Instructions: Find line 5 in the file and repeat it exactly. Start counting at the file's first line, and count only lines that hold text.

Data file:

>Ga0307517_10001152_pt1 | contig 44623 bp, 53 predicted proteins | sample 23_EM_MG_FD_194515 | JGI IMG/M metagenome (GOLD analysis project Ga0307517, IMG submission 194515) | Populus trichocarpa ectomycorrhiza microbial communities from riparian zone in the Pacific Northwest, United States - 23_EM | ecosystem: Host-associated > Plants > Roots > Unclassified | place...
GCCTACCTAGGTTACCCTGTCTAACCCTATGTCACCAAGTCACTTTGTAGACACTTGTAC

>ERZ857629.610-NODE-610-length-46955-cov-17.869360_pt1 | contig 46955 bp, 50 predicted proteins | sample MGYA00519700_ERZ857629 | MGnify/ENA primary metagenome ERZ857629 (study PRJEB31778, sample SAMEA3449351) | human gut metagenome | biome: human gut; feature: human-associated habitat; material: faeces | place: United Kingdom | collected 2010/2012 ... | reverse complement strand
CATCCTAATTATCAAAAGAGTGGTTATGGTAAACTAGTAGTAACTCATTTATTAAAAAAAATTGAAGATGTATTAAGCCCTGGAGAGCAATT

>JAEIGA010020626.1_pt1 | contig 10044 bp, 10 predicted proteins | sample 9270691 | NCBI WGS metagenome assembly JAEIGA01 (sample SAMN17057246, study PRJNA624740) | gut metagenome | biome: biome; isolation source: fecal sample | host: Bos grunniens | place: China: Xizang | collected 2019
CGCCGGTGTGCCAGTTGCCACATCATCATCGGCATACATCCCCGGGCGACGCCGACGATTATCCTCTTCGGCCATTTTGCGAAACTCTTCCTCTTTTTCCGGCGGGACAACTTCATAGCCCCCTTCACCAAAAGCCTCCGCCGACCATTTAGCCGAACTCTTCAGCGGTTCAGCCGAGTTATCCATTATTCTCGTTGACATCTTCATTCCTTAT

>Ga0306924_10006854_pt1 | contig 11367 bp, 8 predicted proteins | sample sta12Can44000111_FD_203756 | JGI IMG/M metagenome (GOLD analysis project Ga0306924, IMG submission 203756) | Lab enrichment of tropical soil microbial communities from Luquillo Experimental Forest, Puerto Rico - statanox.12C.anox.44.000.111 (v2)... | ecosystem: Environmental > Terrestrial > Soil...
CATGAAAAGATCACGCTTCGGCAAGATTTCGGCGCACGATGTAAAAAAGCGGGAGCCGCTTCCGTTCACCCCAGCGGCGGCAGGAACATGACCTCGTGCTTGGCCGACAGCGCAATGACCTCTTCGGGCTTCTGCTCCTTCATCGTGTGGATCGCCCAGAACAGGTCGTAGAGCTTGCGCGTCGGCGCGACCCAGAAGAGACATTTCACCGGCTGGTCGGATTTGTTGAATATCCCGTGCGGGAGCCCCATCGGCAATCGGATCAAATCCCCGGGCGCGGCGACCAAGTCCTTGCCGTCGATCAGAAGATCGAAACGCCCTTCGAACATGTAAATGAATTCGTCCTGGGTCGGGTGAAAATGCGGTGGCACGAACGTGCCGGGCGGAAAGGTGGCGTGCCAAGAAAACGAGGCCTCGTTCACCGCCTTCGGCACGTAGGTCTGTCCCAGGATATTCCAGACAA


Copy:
>JAEIGA010020626.1_pt1 | contig 10044 bp, 10 predicted proteins | sample 9270691 | NCBI WGS metagenome assembly JAEIGA01 (sample SAMN17057246, study PRJNA624740) | gut metagenome | biome: biome; isolation source: fecal sample | host: Bos grunniens | place: China: Xizang | collected 2019